Spies in the Congo: The Race for the Ore That Built the A-Bomb
A thrilling account of the extraordinary efforts of Allied intelligence in gaining control of Belgian Congo's uranium mines and keeping them from Hitler and Stalin. This book is the true story of American spies in Africa in the Second World War, which until now has never been researched or told. It is set against the background of one of the most tightly guarded secrets of the war -- America's struggle to secure enough high quality uranium to build atomic bombs. These efforts were focused on the Shinkolobwe Mine in the Belgian Congo, which was described within the Manhattan Project as the 'most important deposit of uranium yet discovered in the world'. Uranium from this mine was used to build the bombs dropped on Japan in 1945. Given the very real possibility that Germany was also working on an atomic bomb, it was an urgent priority for the US to prevent uranium from the Congo being diverted to the enemy. This task was given to the newly-created Office of Strategic Services in Washington, which sent some of their best Secret Intelligence agents under cover to the Belgian Congo to track the ore and to hunt for Nazi collaborators. Their assignment was made even tougher by the complex colonial reality and by tensions with British officials. Spies in the Congo tells the story of the men -- and one woman -- who were sent on this dangerous wartime mission.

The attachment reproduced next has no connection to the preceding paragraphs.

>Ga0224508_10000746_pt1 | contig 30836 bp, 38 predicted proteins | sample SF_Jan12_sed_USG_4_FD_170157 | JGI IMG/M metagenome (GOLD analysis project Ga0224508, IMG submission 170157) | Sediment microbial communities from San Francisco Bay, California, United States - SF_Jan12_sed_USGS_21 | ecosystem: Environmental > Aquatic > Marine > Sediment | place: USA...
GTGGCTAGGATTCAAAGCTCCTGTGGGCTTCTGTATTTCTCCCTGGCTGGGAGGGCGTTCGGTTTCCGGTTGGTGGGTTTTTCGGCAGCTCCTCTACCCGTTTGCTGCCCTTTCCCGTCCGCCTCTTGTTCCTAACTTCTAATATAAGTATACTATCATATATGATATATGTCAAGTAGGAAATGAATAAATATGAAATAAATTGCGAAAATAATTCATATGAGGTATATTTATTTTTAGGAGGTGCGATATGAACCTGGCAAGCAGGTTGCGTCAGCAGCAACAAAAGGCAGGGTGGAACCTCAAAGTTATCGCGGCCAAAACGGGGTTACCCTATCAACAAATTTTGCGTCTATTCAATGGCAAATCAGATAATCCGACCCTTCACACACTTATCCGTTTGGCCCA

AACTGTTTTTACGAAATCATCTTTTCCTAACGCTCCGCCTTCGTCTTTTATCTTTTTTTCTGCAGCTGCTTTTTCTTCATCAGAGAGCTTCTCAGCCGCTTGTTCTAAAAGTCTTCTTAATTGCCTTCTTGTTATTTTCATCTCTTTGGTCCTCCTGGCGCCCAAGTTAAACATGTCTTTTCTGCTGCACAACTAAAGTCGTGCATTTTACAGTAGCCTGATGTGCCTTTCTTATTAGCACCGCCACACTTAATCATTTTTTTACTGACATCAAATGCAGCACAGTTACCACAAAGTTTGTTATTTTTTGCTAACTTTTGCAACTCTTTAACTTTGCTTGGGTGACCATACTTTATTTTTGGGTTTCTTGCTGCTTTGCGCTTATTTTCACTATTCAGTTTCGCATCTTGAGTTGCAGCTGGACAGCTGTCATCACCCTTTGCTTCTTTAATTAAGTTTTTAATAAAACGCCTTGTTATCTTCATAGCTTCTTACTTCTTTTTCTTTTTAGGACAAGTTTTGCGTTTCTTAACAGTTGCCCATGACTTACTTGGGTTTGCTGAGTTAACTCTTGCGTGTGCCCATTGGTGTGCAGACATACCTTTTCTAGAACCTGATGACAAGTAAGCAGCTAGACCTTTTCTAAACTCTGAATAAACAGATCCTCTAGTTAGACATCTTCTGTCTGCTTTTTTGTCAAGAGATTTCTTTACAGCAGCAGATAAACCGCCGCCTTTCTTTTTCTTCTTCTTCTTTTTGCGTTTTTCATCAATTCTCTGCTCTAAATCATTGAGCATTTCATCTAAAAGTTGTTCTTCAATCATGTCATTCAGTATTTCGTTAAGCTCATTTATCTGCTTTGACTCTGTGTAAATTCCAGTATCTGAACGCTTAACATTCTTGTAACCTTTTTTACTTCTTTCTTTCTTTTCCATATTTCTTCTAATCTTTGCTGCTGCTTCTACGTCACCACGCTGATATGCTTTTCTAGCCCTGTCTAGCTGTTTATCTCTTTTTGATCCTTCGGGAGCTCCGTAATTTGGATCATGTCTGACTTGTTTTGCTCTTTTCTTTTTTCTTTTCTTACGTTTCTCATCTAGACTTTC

Relying in large part on papers that have only recently been made public, Susan Williams lays out in fascinating detail how several score US spies went about monitoring whether the Germans were gathering Congolese uranium and preparing to scupper them if so... Williams’s account is nuanced but gripping... [She] does a sterling job of delineating a complicated plot while at the same time giving a clear sense of the characters of the major players.Benjamin Beasley-Murray